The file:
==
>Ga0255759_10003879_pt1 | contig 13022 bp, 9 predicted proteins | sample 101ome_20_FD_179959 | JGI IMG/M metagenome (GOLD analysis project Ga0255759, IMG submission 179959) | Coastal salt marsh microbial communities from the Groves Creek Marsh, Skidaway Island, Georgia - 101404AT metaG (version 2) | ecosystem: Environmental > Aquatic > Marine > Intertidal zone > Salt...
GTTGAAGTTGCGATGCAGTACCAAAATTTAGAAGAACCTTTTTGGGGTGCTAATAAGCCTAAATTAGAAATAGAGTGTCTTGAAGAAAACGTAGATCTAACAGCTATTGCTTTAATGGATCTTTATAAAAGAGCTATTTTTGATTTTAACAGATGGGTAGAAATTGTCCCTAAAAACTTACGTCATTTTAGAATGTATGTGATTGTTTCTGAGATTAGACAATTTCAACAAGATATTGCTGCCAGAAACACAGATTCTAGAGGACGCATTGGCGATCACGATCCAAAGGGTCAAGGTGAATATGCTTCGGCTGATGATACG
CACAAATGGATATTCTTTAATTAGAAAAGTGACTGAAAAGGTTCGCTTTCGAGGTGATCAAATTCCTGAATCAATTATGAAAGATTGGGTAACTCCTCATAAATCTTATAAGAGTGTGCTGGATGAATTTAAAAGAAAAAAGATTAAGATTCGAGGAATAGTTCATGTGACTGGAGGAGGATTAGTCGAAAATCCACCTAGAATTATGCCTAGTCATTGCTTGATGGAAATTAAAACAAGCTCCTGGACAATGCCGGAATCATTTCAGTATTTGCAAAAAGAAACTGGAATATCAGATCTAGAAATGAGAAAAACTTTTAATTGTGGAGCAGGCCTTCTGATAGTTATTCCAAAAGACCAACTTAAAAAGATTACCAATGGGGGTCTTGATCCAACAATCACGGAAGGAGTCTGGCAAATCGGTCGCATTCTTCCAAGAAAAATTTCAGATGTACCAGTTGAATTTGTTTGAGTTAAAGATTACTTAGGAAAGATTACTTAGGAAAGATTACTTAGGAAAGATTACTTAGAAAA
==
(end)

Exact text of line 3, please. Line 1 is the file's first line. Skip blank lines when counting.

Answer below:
CACAAATGGATATTCTTTAATTAGAAAAGTGACTGAAAAGGTTCGCTTTCGAGGTGATCAAATTCCTGAATCAATTATGAAAGATTGGGTAACTCCTCATAAATCTTATAAGAGTGTGCTGGATGAATTTAAAAGAAAAAAGATTAAGATTCGAGGAATAGTTCATGTGACTGGAGGAGGATTAGTCGAAAATCCACCTAGAATTATGCCTAGTCATTGCTTGATGGAAATTAAAACAAGCTCCTGGACAATGCCGGAATCATTTCAGTATTTGCAAAAAGAAACTGGAATATCAGATCTAGAAATGAGAAAAACTTTTAATTGTGGAGCAGGCCTTCTGATAGTTATTCCAAAAGACCAACTTAAAAAGATTACCAATGGGGGTCTTGATCCAACAATCACGGAAGGAGTCTGGCAAATCGGTCGCATTCTTCCAAGAAAAATTTCAGATGTACCAGTTGAATTTGTTTGAGTTAAAGATTACTTAGGAAAGATTACTTAGGAAAGATTACTTAGGAAAGATTACTTAGAAAA